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The Daily Tar Heel

Students Meet To Create Qatar Presentations

The seminar's six groups will present their platforms concerning a campus in Qatar to Chancellor James Moeser on Dec. 12.

The presentations, set to take place Dec. 12, will outline the 10-page term paper each group of students will write.

Originally, Professor Bob Adler of the business school and chemistry Professor Holden Thorp randomly placed students into six groups that would make the presentations.

But the students suggested dividing the groups into those in favor of the satellite campus, those opposing it and those undecided about the proposal.

Student Body Vice President Rudy Kleysteuber said Adler and Thorp have been open to suggestions regarding the structure of the presentations. "They are very informed on the issue, and they're open about their own positions."

While both Adler and Thorp have said they are in favor of establishing the satellite campus, Kleysteuber said they are open to dissenting opinions. "They have made a conscientious effort to invite professors who disagree," he said.

Adler said he and Thorp are excited to hear the presentations, and he said he knows Chancellor James Moeser is excited as well.

"If the quality of the presentations is even close to the questions and comments the students have been making, it will be an awesome afternoon," he said.

After the presentations, Adler said, there will be open dialogue between Moeser and the students to discuss the issues presented by the different groups.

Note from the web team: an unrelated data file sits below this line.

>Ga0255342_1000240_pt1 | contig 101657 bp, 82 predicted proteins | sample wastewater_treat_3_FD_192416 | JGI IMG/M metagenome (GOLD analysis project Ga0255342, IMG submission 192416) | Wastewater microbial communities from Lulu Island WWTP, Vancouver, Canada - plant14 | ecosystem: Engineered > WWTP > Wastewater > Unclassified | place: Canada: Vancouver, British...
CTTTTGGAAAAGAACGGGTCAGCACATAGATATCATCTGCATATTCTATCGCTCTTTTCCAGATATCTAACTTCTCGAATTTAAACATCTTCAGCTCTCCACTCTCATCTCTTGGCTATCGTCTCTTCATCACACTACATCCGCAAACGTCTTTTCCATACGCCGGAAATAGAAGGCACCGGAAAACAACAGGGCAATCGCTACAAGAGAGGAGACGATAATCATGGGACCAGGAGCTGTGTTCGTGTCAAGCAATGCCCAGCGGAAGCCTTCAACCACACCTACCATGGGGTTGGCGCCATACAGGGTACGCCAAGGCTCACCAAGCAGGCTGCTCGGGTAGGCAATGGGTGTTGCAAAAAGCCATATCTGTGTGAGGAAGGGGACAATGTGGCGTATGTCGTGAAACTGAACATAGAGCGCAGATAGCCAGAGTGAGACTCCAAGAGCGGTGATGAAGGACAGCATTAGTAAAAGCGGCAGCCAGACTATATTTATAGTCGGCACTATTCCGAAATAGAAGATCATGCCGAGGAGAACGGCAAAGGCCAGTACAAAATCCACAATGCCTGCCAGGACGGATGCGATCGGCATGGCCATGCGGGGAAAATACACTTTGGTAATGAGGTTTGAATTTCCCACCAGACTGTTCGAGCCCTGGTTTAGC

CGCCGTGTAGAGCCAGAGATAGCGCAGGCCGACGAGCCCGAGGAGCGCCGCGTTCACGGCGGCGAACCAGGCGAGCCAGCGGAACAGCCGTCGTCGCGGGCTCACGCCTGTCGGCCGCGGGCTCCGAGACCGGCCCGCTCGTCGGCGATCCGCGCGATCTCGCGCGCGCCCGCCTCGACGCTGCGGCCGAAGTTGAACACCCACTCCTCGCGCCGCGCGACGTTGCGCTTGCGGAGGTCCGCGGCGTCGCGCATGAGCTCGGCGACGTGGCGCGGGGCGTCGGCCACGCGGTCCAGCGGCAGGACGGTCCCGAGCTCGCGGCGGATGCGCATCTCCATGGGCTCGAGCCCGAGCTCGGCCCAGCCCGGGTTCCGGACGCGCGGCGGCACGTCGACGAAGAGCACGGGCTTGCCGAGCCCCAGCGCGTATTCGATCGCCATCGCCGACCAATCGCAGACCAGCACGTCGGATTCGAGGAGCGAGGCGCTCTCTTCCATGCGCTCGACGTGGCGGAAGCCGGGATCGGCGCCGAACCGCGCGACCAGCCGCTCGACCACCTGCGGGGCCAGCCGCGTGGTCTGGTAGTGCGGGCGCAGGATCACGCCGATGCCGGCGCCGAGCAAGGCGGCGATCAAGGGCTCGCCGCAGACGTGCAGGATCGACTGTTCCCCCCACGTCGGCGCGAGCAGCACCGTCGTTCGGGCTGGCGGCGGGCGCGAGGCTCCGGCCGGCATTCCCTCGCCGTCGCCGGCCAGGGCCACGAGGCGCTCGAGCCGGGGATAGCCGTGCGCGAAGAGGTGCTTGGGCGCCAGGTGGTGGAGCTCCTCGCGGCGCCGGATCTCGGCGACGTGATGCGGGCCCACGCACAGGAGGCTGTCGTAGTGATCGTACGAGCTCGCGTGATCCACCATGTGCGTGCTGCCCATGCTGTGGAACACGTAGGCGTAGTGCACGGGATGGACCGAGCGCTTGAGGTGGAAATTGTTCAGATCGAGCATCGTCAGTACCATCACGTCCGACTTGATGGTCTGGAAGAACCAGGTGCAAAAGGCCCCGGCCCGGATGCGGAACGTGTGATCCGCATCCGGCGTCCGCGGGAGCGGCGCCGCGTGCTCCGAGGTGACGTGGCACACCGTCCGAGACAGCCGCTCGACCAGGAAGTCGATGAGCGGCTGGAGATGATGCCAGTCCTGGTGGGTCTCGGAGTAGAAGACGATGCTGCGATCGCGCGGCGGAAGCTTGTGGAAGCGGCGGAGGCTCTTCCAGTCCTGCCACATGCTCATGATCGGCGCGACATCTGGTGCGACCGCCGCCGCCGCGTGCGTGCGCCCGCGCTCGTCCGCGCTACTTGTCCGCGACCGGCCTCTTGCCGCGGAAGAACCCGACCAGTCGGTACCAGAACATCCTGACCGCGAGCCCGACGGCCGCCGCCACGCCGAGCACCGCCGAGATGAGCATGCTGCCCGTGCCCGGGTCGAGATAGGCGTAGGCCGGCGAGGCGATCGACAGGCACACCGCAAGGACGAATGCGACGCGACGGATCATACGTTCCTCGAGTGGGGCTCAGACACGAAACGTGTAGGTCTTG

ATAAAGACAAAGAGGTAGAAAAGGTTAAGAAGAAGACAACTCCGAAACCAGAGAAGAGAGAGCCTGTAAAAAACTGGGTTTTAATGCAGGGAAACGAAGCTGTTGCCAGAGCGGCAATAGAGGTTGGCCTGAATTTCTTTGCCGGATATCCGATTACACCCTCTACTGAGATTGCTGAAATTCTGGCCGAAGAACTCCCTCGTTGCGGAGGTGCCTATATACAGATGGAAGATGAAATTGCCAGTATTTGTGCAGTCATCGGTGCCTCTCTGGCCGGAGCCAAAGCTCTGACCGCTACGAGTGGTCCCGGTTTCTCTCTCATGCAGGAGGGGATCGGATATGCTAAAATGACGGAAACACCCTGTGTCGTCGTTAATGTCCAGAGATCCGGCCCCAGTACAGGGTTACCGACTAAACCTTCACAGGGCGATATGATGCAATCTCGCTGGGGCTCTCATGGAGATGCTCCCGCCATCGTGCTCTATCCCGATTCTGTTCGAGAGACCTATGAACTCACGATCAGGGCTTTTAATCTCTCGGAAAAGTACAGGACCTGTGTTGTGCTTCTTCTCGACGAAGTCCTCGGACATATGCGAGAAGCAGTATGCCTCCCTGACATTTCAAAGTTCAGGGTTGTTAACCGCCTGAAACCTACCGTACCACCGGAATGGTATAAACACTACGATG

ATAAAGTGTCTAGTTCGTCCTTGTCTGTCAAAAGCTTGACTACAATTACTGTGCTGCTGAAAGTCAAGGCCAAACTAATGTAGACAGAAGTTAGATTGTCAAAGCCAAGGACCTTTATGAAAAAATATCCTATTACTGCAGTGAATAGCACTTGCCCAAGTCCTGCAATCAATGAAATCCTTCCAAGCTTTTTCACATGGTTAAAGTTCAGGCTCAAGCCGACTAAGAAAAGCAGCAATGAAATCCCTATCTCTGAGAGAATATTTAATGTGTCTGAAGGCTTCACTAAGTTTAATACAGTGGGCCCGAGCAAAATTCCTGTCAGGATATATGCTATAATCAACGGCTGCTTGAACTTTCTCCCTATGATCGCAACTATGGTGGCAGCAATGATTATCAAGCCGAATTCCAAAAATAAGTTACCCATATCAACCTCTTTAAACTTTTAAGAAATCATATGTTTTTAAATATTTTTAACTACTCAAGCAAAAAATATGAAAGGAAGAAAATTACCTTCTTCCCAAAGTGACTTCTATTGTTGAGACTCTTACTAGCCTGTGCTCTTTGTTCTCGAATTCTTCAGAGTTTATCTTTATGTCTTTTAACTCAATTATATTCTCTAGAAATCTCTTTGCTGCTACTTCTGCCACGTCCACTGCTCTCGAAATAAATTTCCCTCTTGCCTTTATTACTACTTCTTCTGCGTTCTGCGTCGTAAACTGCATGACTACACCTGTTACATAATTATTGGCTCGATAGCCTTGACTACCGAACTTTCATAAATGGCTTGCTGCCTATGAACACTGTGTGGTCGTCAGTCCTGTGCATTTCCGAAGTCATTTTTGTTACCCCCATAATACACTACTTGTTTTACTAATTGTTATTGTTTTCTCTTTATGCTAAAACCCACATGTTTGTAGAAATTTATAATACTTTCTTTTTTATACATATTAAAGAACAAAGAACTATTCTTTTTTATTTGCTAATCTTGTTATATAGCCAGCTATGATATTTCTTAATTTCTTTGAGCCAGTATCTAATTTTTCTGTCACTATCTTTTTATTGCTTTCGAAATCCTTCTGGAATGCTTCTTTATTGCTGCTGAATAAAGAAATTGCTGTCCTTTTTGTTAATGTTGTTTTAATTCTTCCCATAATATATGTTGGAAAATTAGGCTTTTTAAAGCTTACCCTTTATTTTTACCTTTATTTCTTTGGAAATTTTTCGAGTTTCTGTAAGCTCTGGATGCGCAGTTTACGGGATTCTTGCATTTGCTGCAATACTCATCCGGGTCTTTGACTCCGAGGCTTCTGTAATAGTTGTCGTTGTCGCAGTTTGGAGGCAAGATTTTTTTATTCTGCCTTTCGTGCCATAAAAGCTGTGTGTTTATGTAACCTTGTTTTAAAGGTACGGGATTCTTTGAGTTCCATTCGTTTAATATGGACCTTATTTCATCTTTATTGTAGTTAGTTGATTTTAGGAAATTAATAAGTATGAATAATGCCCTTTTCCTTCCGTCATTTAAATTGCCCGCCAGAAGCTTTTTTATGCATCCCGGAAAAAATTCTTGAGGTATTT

Thorp said time has been the only constraint on the seminar. "There wasn't enough time to have all the discussion we wanted." He said there were many issues presented and that students posed numerous questions, causing the group to cut some discussions short.

But Thorp said the seminar has been a success overall. "Whether we go to Qatar or not, it's definitely been worthwhile."

Kleysteuber also said the seminars have been going well. "The students we selected are spectacular. It's a diverse mix of people."

One of these students, senior international studies major Michael Hoffman, said both sides of the issue have been presented equally rather than just the pro-Qatar opinion.

"What's been most interesting is learning about the population within Qatar," he said.

He said one concern is by allowing only Qatari citizens to attend the school, the University would be ignoring the 80 percent of the nation's residents who are not citizens. Hoffman said this goes against UNC's tradition of accepting more than just the privileged class.

Student Body President Justin Young said student feedback like Hoffman's has contributed to the success of the seminar. "It's been hard-hitting and insightful," he said.

"I don't know the end result, but the chancellor will be listening."

The University Editor can be reached at

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